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449. LaBelle

Top 5 Albums from Last.FM

  • Nightbirds

  • 100 Hits Of The '70s

  • The Rolling Stone Magazines 500 Greatest Songs Of All Time

  • Lady Marmalade: The Best Of Patti & LaBelle

  • LaBelle

When the United States grew tired of the girl group formula, Patti LaBelle and the Bluebelles found themselves without a record deal and an American audience to perform to. They reinvented themselves as LaBelle, a Rock infused Funk /Proto-Disco group with Space Age costumes and a “new attitude”. Their iconic hit, Lady Marmalade still resonates today and it has been said that this group was the prototype for the En Vogue and Destiny’s Child that followed. Patti LaBelle is the ace in the hole here, as she has had a complete career that was Hall of Fame worthy, but it in this 70’s incarnation where she was at her best.

 

 

 

The Bullet Points:

Eligible Since:

1996

 

Country of Origin:

U.S.A. (Philadelphia, PA)

 

Nominated In:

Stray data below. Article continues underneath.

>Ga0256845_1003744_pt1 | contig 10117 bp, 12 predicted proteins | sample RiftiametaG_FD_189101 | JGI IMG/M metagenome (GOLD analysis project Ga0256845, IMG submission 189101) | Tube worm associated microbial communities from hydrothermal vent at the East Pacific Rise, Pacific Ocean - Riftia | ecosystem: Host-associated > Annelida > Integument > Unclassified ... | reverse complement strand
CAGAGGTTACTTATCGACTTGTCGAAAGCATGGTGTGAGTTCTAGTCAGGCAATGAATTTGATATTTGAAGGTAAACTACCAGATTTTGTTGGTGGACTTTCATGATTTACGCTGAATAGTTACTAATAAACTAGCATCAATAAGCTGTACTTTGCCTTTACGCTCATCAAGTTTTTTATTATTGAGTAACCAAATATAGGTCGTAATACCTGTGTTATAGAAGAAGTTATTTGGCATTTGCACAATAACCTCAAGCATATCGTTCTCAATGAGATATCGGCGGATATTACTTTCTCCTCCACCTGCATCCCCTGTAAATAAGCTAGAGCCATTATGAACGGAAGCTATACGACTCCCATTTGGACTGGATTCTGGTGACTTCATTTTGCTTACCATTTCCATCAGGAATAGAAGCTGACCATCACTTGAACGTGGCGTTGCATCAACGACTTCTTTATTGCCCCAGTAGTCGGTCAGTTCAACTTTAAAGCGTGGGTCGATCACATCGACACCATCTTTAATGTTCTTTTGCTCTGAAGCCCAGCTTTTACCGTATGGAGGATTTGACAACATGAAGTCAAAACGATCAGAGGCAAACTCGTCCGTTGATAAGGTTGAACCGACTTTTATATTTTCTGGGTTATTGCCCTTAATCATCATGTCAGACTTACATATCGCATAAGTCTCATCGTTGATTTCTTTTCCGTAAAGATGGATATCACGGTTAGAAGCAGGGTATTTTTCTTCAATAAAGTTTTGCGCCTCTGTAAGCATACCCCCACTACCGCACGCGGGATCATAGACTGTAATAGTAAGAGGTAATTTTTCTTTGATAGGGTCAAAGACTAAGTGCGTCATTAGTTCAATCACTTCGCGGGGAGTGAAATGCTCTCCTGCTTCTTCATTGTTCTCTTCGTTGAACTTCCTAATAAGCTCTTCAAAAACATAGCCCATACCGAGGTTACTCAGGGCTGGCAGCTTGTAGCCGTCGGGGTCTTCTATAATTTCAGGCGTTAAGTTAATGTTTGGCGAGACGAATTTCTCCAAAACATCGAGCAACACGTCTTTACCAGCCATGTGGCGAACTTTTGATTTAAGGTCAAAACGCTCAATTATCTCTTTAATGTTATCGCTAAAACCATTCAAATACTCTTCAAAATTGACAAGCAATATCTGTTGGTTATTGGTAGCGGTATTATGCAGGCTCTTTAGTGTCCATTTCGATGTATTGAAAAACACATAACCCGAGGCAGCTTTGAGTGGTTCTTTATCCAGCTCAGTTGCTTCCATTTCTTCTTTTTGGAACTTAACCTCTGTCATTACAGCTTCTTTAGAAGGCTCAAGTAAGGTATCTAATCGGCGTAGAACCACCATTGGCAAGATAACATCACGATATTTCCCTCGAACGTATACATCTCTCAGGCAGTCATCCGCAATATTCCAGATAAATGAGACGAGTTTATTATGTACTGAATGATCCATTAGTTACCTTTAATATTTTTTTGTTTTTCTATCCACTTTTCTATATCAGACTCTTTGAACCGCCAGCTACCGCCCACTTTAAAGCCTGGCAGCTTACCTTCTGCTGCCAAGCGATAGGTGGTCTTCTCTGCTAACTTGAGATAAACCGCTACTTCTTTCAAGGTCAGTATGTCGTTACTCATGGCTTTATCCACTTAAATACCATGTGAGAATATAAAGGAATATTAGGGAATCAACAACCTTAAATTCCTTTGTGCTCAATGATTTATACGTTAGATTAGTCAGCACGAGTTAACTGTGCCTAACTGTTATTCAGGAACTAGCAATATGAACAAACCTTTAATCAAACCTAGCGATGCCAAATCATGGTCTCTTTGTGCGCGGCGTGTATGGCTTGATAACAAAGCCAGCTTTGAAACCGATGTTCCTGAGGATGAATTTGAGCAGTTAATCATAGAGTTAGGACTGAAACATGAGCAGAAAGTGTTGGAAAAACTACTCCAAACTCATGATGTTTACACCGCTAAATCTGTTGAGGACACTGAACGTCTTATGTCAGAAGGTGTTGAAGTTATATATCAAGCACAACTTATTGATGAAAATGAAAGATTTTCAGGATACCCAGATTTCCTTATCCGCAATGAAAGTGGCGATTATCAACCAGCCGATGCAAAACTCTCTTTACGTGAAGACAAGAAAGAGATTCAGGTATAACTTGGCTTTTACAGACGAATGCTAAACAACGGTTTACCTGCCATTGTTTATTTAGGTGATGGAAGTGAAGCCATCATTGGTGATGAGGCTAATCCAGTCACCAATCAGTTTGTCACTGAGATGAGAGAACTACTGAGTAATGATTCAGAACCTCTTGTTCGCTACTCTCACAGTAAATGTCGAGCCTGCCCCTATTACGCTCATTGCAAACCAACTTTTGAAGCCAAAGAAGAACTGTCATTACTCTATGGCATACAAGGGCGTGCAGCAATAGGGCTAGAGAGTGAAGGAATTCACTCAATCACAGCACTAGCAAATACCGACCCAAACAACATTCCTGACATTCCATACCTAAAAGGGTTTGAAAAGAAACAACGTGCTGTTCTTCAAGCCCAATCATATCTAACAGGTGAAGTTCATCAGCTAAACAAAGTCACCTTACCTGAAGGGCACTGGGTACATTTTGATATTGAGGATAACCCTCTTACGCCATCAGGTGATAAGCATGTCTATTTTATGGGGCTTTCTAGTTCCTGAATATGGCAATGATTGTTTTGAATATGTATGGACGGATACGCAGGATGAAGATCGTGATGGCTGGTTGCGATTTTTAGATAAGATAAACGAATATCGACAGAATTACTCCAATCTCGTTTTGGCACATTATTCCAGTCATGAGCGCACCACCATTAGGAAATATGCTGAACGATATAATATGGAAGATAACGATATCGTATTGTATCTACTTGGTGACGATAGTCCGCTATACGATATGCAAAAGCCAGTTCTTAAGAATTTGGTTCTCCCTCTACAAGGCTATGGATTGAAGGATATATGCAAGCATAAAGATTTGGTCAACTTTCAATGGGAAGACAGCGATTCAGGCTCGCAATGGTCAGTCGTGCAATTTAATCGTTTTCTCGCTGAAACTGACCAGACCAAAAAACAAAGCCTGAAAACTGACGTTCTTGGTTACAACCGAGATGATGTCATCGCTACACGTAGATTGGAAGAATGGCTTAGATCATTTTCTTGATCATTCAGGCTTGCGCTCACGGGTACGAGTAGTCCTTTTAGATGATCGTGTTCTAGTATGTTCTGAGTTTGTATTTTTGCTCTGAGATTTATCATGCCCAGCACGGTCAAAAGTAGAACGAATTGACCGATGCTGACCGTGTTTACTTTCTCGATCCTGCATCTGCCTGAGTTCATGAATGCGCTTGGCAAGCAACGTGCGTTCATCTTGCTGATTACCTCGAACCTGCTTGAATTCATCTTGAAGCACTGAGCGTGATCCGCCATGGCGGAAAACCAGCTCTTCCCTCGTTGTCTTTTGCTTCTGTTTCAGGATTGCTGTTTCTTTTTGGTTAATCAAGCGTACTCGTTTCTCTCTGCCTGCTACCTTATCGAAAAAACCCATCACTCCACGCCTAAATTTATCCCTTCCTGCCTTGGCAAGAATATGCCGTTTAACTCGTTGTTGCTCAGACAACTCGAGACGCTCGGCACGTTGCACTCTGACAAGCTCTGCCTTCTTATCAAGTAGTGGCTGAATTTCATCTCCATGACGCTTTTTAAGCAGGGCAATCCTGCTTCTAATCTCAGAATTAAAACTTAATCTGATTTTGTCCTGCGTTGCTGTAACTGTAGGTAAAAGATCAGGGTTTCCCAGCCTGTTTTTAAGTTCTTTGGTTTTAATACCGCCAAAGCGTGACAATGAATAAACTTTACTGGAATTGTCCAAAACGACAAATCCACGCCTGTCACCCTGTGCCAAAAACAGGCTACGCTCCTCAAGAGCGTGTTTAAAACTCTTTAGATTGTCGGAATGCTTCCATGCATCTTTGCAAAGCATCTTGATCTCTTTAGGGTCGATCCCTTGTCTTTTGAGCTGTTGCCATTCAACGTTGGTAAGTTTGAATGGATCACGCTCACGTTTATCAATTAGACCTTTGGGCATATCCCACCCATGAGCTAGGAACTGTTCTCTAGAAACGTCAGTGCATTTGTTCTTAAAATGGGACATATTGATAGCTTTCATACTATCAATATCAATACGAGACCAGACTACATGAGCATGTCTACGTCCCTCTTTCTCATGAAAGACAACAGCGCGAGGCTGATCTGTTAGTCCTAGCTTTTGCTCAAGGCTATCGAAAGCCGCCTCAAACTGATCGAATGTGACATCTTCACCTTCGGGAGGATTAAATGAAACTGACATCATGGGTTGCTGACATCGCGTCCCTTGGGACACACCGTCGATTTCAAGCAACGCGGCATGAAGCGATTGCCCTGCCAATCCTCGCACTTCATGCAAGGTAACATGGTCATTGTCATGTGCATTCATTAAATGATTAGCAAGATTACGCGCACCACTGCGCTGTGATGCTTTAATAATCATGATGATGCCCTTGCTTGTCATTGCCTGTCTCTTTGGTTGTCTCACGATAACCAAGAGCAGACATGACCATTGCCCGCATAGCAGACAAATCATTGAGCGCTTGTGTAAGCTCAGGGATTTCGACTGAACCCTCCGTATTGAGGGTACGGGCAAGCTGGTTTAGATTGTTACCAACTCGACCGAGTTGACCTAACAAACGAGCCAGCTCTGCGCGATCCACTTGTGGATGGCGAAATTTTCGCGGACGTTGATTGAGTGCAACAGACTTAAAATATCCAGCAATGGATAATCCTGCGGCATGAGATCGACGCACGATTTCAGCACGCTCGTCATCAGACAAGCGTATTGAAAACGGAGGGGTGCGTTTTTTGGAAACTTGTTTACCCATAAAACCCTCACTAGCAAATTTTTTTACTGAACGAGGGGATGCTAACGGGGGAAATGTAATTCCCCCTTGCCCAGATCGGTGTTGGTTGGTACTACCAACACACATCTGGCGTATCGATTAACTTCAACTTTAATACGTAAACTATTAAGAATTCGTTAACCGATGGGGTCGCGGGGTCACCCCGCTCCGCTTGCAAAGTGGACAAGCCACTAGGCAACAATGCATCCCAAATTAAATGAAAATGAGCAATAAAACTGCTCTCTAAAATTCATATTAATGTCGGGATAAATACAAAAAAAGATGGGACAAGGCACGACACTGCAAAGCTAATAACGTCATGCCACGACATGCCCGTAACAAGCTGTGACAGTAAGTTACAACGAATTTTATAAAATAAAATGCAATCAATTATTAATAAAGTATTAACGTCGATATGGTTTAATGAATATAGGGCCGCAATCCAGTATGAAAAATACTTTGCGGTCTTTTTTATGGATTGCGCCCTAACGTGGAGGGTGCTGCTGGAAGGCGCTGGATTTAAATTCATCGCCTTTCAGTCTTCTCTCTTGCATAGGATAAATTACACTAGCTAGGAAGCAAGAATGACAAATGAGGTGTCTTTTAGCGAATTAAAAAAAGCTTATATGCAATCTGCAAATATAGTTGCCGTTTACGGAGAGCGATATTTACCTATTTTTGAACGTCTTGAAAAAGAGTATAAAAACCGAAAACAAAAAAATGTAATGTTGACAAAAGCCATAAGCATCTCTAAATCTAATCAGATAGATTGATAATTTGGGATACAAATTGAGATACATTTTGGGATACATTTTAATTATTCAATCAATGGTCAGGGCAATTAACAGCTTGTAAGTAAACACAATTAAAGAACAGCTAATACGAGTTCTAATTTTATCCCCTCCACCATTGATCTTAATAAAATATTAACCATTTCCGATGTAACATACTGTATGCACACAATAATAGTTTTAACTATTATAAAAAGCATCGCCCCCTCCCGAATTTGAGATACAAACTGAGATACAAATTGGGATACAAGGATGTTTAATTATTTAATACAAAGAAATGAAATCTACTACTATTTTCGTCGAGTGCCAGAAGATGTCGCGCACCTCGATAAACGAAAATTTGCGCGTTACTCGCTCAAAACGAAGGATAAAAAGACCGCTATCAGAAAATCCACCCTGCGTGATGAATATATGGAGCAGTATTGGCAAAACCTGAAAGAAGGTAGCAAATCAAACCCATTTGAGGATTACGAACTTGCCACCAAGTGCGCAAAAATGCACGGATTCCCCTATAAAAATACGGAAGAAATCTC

Never

 

NIHOF’s Favorite Album:

Nightbirds (1975)

 

NIHOF’s Favorite Song:

Lady Marmalade (From Nightbirds, 1975)

Should LaBelle be in the Hall of Fame?

Definitely put them in! - 0%
Maybe, but others deserve it first. - 0%
Probably not, but it wouldn't be the end of the world. - 80%
No opinion. - 0%
No way! - 20%
Last modified on Wednesday, 29 June 2016 15:38
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Comments   

0 #1 Darryl Tahirali 2016-06-28 21:58
In the early 1970s, what do you do with a trio of African-America n women who wanted to rock as much as funk? Tina Turner may have been covering similar territory around the same time, but Ike was using her primarily as a slut-for-hire, and it was clear that LaBelle had more serious concerns on their minds.

With songs like "Sunday's News" and "Sunshine (Woke Me Up This Morning)," Nona Hendryx is one of the more underrated and overlooked songwriters of the period. And with their covers of the Who's "Won't Get Fooled Again" and especially the medley "Something in the Air/The Revolution Will Not Be Televised," from Thunderclap Newman and Gil Scott-Heron, respectively, they made their social and political concerns explicit.

Not that the pop audience was expecting this from a trio of black chicks. They were expected to serve up that brown sugar that the Rolling Stones and Tina Turner promised us--which is where "Lady Marmalade" comes in. Still, that's not a bad French lesson, ne c'est pas?

LaBelle deserves another look. They won't get into the Hall, but they were significant.
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